(Courtesy of Mark Ridley)

Mark Ridley (owner of Mark Ridley’s Comedy Castle in Royal Oak, Mich.)

I opened my club in January of 1979, and in 1980, Bob was one of my earlier headliners. He came in, he played his guitar on stage, and when he said goodnight, the people went crazy. Bob did three encores that night. He was a frequent visitor to Detroit for the first four or five years before “Full House” and he would come to my house, or we would have lunch― he just loved to socialize. He really cared about the people that he encountered. A few years ago, he called me when he was down the street to stop by and say hi. He asked about my sons, asked how my club was doing, and he gave me one of those big Bob Saget hugs. He wanted to make sure everyone was included, whether you were a celebrity or a customer paying admission. I think that just sums up how Bob was.

Jamie Kennedy, left, Bob Saget and Stu Stone
(Courtesy of Stu Stone)

Stu Stone (Canada-based comedian)

You always hear people say how great someone is when they go, but with Bob, he really was the best. It didn’t matter if you met him one time or a hundred times, he always made you feel special. I feel so lucky that I got to make a rap song with him along with Jamie Kennedy called “Rollin’ With Bob Saget.” It kind of became his anthem, and that is surreal. Bob gave us street cred. He was just one of the filthiest comics ever, but it was done in such a genius way. Uncomfortable humor was his favorite, and that shows you how great he was because he was that guy but also, he was America’s dad. He raised an entire generation of people.

Lahna Turner (L.A.-based comedian)

The very first trip I took to L.A., I went to the Laugh Factory, and he was one of the first comedians I saw perform there. All I knew was that he was Danny Tanner. He was so damn funny. I didn’t know that he was a filthy guitar act, and that filled me with so much joy and encouragement, as a filthy guitar act. He was friends with [my late husband] Ralphie [May], so I saw him various times over the years, and he was always so kind. I was lucky enough to see him again last year to interview him for a documentary. It was just as wonderful as you could imagine. Afterwards, we spent some time talking and he was just lovely. Everyone loved him.

Bob Saget and Brad Williams
(Courtesy of Brad Williams)

Brad Williams (Orange County-based comedian)

Last time I saw Bob was at the Comedy Store. He got offstage and I walked up to him and said, “Was that your first time back since the pandemic?” He said, “Yes! How could you tell?” I said, “Because you looked really happy onstage.” He said, “I was, I thought I lost it, but that was really fun.” Then we talked how happy he was to be back. Really inspiring to see someone that experienced, that loved, and that talented still surprised by all those things. Bob was the absolute best, and anyone who says different didn’t know him.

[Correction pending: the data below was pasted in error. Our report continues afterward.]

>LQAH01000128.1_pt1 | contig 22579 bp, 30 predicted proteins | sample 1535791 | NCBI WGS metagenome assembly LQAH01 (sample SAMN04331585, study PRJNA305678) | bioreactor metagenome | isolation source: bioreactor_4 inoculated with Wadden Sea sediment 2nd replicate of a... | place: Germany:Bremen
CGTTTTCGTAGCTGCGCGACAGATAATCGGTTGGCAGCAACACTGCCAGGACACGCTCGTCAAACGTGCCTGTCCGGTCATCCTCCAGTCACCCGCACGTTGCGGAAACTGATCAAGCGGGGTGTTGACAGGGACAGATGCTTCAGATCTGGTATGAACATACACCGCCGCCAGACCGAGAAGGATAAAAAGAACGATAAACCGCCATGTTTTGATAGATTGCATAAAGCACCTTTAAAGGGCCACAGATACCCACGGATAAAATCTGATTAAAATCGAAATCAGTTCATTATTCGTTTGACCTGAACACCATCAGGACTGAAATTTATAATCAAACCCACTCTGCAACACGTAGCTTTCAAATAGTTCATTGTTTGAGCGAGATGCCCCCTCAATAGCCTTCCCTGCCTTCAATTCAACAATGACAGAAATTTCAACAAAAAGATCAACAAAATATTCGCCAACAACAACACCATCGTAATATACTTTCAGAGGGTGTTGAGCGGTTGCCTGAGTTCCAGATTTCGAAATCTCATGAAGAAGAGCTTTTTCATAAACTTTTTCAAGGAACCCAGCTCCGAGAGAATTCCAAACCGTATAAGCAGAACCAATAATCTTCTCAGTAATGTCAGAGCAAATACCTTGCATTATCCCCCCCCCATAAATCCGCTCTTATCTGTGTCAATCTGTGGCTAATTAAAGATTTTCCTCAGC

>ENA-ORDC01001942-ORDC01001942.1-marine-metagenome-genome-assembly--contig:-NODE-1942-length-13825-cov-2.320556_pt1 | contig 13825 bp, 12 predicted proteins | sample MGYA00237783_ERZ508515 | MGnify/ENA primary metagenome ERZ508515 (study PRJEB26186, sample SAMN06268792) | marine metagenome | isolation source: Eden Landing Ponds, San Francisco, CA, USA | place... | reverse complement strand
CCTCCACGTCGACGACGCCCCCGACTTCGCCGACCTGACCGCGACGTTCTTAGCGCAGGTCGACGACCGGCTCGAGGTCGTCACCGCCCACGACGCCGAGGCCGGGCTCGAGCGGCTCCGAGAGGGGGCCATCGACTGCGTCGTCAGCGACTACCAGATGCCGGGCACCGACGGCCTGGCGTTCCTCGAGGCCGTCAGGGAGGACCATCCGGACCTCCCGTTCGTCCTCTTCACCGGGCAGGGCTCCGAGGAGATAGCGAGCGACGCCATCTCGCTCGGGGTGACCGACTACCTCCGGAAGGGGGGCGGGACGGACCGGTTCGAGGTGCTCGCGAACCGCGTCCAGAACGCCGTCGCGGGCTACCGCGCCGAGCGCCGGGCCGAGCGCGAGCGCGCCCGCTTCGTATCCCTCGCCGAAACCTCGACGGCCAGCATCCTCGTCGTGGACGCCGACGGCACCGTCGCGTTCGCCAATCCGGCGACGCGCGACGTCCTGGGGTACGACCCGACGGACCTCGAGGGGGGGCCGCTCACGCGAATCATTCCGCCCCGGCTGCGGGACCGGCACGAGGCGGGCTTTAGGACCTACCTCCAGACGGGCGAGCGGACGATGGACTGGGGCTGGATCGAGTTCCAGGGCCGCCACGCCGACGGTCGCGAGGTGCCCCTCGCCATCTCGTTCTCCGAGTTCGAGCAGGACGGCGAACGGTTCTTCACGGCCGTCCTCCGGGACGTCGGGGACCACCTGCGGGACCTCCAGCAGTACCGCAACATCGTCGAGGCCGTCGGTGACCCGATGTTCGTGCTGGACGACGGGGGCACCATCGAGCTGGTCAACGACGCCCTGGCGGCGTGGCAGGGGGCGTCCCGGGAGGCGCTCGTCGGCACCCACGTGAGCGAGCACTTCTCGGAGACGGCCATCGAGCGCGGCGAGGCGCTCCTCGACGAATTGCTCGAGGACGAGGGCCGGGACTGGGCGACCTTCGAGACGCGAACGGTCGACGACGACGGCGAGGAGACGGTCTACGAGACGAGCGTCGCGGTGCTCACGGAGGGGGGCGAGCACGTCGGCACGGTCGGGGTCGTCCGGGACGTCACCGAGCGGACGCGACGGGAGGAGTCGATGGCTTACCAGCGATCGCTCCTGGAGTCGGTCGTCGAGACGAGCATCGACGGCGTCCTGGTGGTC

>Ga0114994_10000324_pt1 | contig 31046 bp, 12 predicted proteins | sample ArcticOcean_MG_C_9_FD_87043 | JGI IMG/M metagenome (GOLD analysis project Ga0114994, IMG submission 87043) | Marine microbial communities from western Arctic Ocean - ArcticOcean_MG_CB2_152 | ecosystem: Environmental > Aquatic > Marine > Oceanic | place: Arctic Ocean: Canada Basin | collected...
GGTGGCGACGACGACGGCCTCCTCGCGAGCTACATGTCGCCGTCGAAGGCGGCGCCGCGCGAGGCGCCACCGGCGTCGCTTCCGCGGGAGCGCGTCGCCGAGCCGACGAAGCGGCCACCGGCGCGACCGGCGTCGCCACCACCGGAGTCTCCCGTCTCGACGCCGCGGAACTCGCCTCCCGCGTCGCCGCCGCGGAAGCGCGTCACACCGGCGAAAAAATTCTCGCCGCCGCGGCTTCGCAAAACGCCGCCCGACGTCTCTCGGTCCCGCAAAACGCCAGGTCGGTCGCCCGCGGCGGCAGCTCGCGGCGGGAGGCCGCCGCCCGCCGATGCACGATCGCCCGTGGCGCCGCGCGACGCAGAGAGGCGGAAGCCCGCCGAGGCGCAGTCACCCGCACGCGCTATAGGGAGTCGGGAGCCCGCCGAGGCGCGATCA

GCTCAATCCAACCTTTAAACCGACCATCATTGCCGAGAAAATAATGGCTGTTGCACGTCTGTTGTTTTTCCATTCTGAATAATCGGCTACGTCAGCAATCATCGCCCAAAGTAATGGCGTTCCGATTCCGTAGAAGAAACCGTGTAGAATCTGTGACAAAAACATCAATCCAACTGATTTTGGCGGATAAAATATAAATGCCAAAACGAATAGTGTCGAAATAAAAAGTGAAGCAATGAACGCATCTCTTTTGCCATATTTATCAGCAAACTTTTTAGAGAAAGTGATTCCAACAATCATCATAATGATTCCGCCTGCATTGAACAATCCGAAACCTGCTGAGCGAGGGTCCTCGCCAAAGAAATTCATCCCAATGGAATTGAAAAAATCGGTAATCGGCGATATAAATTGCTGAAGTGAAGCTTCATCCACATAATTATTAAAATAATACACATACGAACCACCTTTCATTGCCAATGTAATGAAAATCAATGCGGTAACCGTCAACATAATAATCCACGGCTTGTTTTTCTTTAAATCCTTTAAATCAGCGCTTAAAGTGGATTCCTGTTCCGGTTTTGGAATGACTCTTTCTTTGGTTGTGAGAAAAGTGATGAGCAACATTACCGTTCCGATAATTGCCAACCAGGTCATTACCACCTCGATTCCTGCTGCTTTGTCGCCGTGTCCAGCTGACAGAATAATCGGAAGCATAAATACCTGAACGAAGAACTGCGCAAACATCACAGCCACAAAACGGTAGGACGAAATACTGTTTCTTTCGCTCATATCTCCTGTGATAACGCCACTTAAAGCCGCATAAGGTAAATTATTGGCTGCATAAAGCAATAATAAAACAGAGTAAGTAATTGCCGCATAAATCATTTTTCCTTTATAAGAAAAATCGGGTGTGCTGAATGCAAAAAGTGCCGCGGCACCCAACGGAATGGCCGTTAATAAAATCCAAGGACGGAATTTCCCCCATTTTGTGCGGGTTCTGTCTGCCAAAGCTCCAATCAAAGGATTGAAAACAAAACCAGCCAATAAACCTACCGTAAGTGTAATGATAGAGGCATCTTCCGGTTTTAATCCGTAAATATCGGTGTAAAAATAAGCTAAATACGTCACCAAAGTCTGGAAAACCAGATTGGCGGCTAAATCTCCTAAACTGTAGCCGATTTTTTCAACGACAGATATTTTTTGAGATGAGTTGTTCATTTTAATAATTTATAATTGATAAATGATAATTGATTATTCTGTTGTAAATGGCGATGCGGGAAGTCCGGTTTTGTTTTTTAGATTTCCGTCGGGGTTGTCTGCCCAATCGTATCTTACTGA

Anthony Cumia (radio host, formerly of “The Opie & Anthony Show” and currently of “The Anthony Cumia Show”)

I had the pleasure of working with so many great comics over the years on “The Opie & Anthony Show.” Bob was a big name and had multiple successful TV shows, but it was stand-up comedy this guy loved. He was incredibly funny live on stage. He really appreciated the instant response from the audience, even if it was a groan. As far as being a great guy? I haven’t read one negative thing about Bob. A sweetheart to everyone he met. Everyone seems to have a picture with him. He never denied fans a moment of his time. When people say he’ll genuinely be missed, they mean it.

Bobby Kelly (New York-based comedian)

I didn’t have Bob’s number and we didn’t talk regularly, but he was one of those guys that when you did see or talk to him, he would come up to you like you were great friends. As famous as he was, he never had that air of Hollywood show business horse—. When I first met him, he was on the Opie & Anthony Virus Tour. It was me, Patrice O’Neal, Jim Norton, Rich Vos, Bill Burr and Louis C.K. Then all of the sudden they added Bob Saget to the show, and I was like, what the hell? This is going to be a nightmare because these fans are animals! Bob went out and he was pleasantly dirty, which was so cute and unique because this was the guy from “Full House.” There was no weak spot on the show, and we all were so nervous about following each other. Bob was just like that too, and I thought, wow, yes, this guy is just like us. A regular comic. He was always funny and always trying to get a laugh. He wasn’t phony. He was a funny, sweet and nice guy. He was just so nice. I wish I had that quality.

Erin von Schonfeldt (executive vice president of talent at Levity Live)

My favorite thing about Bob Saget from a club booker perspective [at the Improv] is that he killed every single time. He absolutely destroyed the crowd. You didn’t have to worry, this is a man who knew how to just annihilate and it was so fun to watch the crowds. And as a person who was lucky enough to know him, I think his kindness and his generosity — whether it was like mentoring young comics, or just being so kind and easy to work with — there was no one that worked with him who didn’t feel like he was special. He was so kind and generous in spirit. So he’s 100% a legend in stand-up. It was so fun to watch him enjoy himself. Not every stand-up comic, believe it or not, is having a good time. But Bob was always having a good time and the crowd was having the best time.